We returned from Iraq convinced we need to determine if Prime Minister Maliki is both willing and able to rise above the sectarian agendas being promoted by others. Do we and Prime Minister Maliki share the same vision for Iraq? If so, is he able to curb those who seek Shia hegemony or the reassertion of Sunni power? The answers to these questions are key in determining whether we have the right strategy in Iraq.
Maliki reiterated a vision of Shia, Sunni, and Kurdish partnership, and in my one-on-one meeting with him, he impressed me as a leader who wanted to be strong but was having difficulty figuring out how to do so. Maliki pointed to incidents, such as the use of Iraqi forces in Shia Karbala, to demonstrate his even hand. Perhaps because he is frustrated over his limited ability to command Iraqi forces against terrorists and insurgents, Maliki has been trying to show strength by standing up to the coalition. Hence the public spats with us over benchmarks and the Sadr City roadblocks.
Despite Maliki's reassuring words, repeated reports from our commanders on the ground contributed to our concerns about Maliki's government. Reports of nondelivery of services to Sunni areas, intervention by the prime minister's office to stop military action against Shia targets and to encourage them against Sunni ones, removal of Iraq's most effective commanders on a sectarian basis and efforts to ensure Shia majorities in all ministries -- when combined with the escalation of Jaish al-Mahdi's (JAM) [the Arabic name for the Mahdi Army] killings -- all suggest a campaign to consolidate Shia power in Baghdad.
While there does seem to be an aggressive push to consolidate Shia power and influence, it is less clear whether Maliki is a witting participant. The information he receives is undoubtedly skewed by his small circle of Dawa advisers, coloring his actions and interpretation of reality. His intentions seem good when he talks with Americans, and sensitive reporting suggests he is trying to stand up to the Shia hierarchy and force positive change. But the reality on the streets of Baghdad suggests Maliki is either ignorant of what is going on, misrepresenting his intentions, or that his capabilities are not yet sufficient to turn his good intentions into action.
The above is the beginning of a classified memo the New York Times has seen and "transcribed." The memo's title could be "Off With The Puppet's Head?" -- read it in full. Michael Gordon reports on it in "Bush Adviser's Memo Cites Doubts About Iraqi Leader:"
The Nov. 8 memo was prepared for Mr. Bush and his top deputies by Stephen J. Hadley, the national security adviser, and senior aides on the staff of the National Security Council after a trip by Mr. Hadley to Baghdad.
When they can't even trust their puppet, the administration is in a great deal more trouble than they choose to admit.
Gareth notes Jonathan Steele's "American military concedes daily toll of civilians likely to rise far above 100" (Guardian of London):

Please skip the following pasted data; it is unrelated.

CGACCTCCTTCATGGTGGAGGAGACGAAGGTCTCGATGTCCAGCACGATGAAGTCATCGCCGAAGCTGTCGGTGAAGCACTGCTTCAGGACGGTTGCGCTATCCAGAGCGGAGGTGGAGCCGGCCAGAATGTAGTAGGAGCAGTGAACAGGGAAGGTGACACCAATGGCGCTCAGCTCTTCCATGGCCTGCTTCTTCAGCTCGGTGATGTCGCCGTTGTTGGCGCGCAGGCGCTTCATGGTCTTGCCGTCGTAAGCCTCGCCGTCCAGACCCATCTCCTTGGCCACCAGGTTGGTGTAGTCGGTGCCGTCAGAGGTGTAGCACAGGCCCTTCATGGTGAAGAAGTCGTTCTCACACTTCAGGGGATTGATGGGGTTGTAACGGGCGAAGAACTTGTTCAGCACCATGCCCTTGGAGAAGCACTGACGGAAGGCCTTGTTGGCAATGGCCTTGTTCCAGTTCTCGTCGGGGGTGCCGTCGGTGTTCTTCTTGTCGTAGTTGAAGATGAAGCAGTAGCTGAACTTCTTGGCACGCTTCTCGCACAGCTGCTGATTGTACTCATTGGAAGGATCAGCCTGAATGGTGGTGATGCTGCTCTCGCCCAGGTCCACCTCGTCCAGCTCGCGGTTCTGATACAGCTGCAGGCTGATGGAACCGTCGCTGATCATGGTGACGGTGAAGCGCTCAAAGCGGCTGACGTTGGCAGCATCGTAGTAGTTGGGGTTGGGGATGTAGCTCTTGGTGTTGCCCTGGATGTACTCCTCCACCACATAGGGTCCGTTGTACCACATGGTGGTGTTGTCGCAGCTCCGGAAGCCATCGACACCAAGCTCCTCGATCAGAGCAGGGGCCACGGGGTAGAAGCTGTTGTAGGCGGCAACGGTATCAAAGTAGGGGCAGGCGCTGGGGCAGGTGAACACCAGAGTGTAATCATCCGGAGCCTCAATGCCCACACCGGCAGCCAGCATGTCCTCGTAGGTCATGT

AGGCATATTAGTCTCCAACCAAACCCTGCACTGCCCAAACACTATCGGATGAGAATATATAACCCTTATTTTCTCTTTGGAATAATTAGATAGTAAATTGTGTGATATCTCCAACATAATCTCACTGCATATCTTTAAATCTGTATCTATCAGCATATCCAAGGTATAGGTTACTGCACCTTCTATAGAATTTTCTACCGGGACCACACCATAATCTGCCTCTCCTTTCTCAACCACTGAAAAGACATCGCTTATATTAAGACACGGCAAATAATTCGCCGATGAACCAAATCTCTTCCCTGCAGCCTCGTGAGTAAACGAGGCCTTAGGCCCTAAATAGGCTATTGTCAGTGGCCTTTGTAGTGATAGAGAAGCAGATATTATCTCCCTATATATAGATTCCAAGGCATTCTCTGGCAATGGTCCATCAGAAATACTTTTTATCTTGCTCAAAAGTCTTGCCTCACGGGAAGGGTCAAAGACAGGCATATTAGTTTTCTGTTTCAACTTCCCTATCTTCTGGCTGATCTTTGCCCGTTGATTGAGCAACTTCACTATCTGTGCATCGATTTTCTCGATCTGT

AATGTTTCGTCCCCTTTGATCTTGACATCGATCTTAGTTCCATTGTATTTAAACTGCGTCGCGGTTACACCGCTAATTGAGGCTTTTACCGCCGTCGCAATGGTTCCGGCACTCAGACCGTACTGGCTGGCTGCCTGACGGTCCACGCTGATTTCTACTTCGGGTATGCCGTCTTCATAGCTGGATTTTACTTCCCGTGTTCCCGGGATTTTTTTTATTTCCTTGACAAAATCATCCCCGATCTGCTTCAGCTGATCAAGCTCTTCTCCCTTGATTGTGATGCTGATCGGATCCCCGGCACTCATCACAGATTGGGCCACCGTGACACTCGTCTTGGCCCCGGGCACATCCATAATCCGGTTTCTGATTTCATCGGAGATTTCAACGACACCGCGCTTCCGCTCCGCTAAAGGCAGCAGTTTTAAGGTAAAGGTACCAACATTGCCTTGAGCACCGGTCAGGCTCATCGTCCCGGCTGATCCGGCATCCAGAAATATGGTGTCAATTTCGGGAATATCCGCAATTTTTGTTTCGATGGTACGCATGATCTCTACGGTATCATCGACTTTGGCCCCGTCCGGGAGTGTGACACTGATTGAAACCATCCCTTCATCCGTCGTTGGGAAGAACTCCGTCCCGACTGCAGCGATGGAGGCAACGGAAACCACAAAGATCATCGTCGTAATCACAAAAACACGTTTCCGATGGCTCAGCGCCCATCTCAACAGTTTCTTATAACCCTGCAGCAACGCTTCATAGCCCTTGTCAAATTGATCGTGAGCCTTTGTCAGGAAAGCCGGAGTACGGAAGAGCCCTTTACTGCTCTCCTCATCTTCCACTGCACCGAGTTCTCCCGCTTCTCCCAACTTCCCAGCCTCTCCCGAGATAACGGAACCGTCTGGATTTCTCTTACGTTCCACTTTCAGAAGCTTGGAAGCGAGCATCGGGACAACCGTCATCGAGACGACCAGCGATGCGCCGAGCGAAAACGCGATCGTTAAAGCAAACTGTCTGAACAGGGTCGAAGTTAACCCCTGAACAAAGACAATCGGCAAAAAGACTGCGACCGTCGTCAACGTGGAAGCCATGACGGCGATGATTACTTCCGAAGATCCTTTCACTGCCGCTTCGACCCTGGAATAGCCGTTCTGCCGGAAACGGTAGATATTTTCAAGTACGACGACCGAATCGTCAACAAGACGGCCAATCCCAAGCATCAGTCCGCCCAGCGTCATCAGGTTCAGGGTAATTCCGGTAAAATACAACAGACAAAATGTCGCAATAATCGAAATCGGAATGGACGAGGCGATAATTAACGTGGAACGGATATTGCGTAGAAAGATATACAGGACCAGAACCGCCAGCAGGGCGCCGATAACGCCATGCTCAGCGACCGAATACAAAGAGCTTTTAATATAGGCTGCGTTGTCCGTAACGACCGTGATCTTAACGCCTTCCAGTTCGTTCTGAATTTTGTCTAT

Violence against Iraqi civilians, which is already taking between 60 and 100 lives a day, is likely to rise still further, Major General William Caldwell, the US military spokesman in Baghdad, conceded yesterday.
In the aftermath of last week's devastating car bomb and mortar attacks against the capital's crowded Shia district of Sadr City which killed 215 people and subsequent raids by gunmen into Sunni areas, he said: "We expect to see elevated levels of violence in the next couple of weeks."
Of course they do, they know the pattern. It's not what they portrayed it to the press awhile back, but the American military knows the pattern (and has for at least a month). They also know it can't be curbed. And the talk of that, which has gotten out, may be why some outlets are now comfortable using the term "civil war" (a term that's applied for some time now).
Meanwhile, Eddie notes Jonathan Karl's "EXCLUSIVE: Pentagon Considers Moving Troops From al-Anbar Province to Baghdad" (ABC News):
ABC News has learned that Pentagon officials are considering a major strategic shift in Iraq, to move U.S. forces out of the dangerous Sunni-dominated al-Anbar province and join the fight to secure Baghdad.
The news comes as President Bush prepares to meet with Iraq's president to discuss the growing sectarian violence.
There are now 30,000 U.S. troops in al-Anbar, mainly Marines, braving some of the fiercest fighting in Iraq. At least 1,055 Americans have been killed in this region, making al-Anbar the deadliest province for American troops.
The 'crackdown' never worked, all these months later and it's still not working, so the answer is what McCain dubbed "whack-a-mole"? Baghdad was all that was controlled early in the illegal war and now it can't even be secured.
Remember, from the Pacifica site, what Rachel noted yesterday:
Pacifica Radio Archives Presents Voices For Peace And Non-Violence, premiering The Ballad of Pete Seeger, a radio documentary celebrating his life and times. A 40 plus hour special from Tuesday through Wednesday. Please support the Pacifica Radio Archives.
That special programming continues today.
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